Rei Terada is Professor of Comparative Literature and Director of the Critical Theory Emphasis at the Universtity of California, Irvine.  She is the recipient of the René Wellek Prize of the American Comparative Literature Association, 2001-2002 for “Feeling in Theory” and the Keats-Shelley Award in 2012.  Her publications include: “Looking Away: Phenomenality and Dissatisfaction, Kant to Adorno” (Harvard UP, 2009); “Feeling in Theory: Emotion after the “Death of the Subject”" (Harvard UP, 2001); and “Derek Wolcott’s Poetry: American Mimicry” (Northeastern UP, 1992).

    • Faculty Reading

      Monday, December 1 at 6:00, LC 211

      Picture1Jones. McClatchy. Deming.  Be There.

    • The 20/21st Century Colloquium Presents: Alex Woloch

      Friday, February 27 at 4:00, LC 319

      WOLOCH-squareAlex Woloch is Associate Professor of English at Stanford University. He works on literary theory and criticism, narrative theory, and the history and theory of the novel. His teaching is focused on nineteenth- and early twentieth-century British literature and covers the broad development of the European and American novel. He is particularly interested in problems in formal analysis, the aesthetics of realism and representation, and the relationship between literary form and reference. He is the author of The One vs. the Many: Minor Characters and the Space of the Protagonist in the Novel (Princeton UP, 2003) which attempts to reestablish the centrality of characterization — the fictional representation of human beings — within narrative poetics. He is also the co-editor, with Peter Brooks, of Whose Freud?: The Place of Psychoanalysis in Contemporary Culture (Yale UP, 2000). He is currently working on a study of George Orwell and the problem of engaged writing.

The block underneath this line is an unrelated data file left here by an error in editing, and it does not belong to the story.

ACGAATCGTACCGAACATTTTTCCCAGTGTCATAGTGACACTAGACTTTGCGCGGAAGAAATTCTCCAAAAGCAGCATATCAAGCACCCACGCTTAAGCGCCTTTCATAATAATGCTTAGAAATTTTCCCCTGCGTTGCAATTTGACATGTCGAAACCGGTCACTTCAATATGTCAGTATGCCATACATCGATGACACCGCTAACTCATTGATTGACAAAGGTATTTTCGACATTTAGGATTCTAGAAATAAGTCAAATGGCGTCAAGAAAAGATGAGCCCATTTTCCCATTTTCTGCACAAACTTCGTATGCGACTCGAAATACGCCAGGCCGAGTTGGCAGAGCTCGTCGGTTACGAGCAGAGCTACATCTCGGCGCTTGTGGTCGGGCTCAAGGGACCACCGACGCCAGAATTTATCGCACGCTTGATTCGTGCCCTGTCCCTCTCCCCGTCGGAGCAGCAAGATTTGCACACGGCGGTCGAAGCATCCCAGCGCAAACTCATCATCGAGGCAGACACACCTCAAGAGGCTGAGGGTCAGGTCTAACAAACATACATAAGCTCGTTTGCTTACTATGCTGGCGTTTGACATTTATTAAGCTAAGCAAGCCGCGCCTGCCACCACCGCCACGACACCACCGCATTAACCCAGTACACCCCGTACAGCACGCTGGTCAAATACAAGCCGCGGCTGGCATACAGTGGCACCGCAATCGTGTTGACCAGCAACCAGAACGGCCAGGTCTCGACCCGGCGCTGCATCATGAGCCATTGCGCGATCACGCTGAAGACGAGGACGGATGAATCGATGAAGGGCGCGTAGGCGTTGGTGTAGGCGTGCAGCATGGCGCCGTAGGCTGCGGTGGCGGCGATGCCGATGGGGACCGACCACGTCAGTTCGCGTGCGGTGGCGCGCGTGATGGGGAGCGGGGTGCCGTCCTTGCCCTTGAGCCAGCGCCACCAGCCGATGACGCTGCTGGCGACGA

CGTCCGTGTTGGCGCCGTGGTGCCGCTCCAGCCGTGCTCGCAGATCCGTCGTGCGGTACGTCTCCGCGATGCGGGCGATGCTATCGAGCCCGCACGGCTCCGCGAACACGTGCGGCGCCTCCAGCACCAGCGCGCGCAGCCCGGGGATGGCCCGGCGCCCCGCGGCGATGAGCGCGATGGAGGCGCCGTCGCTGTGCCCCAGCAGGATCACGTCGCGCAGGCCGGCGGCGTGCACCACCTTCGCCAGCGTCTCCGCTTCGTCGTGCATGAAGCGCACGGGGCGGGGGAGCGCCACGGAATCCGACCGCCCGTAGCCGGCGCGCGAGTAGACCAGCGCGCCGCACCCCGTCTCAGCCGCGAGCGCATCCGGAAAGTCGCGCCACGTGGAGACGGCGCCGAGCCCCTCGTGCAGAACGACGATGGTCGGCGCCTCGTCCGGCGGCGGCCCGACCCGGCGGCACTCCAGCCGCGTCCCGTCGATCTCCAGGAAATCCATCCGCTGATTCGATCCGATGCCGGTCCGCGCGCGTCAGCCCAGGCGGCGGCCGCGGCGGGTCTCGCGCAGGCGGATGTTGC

• The Readings Committee and the American Literature in the World conference present: Ruth Ozeki

      Thursday, April 9 at 7:00,


      Ruth Ozeki is a novelist and filmmaker.   Her first two novels, My Year of Meats (1998) and All Over Creation (2003), have been translated into 11 languages and published in 14 countries. Her most recent work, A Tale for the Time-Being (2013), shortlisted for the Man Booker Prize, was published in over thirty countries.  Ozeki’s documentary and indie films, including Halving the Bones, have been shown on PBS, at the Sundance Film Festival, and at colleges and universities across the country.   She lives in British Columbia and New York City.

      Source: http://www.ruthozeki.com

    • American Literature in the World Graduate Conference

      Friday, April 10 at 9:00,

      HutnerleporeAnnual Graduate Conference starting 9:00 a.m.


      Scholarly Publication Workshop with Gordon Hutner, editor, American Literary History


      Scholars as Writers Workshop with Jill Lepore, Kemper Professor of History, Harvard Univ., and staffwriter at the New Yorker

    • The 18th/19th Century Colloquium Presents: David Bromwich

      Thursday, April 16 at 4:00, LC 319
    • The Department Lecture Series Presents: Rita Copeland

      Thursday, November 5 at 4:00, LC 317

      copelandRita Copeland is Sheli Z. and Burton X. Rosenberg Professor of Humanities, Professor of Classical Studies and English at University ofPennsylvania.  She works across a number of fields and periods, including: medieval literature (English, Latin, French); intellectuals, learning, and literacy in medieval Europe; literary theory from ancient to early modern; the history of rhetoric from ancient to early modern. Her teaching combines interests in antiquity and the Middle Ages-or how the Middle Ages understood antiquity.  My newest projects are The Oxford History of Classical Reception in English Literature 800-1558, and a study of the emotions and rhetoric in the Middle Ages. She was a founding editor of the annual New Medieval Literatures ), and is co-editor, with Jill Ross, of Toronto Studies in Medieval and Early Modern Rhetoric, a new book series from Pontifical Institute of Mediaeval Studies.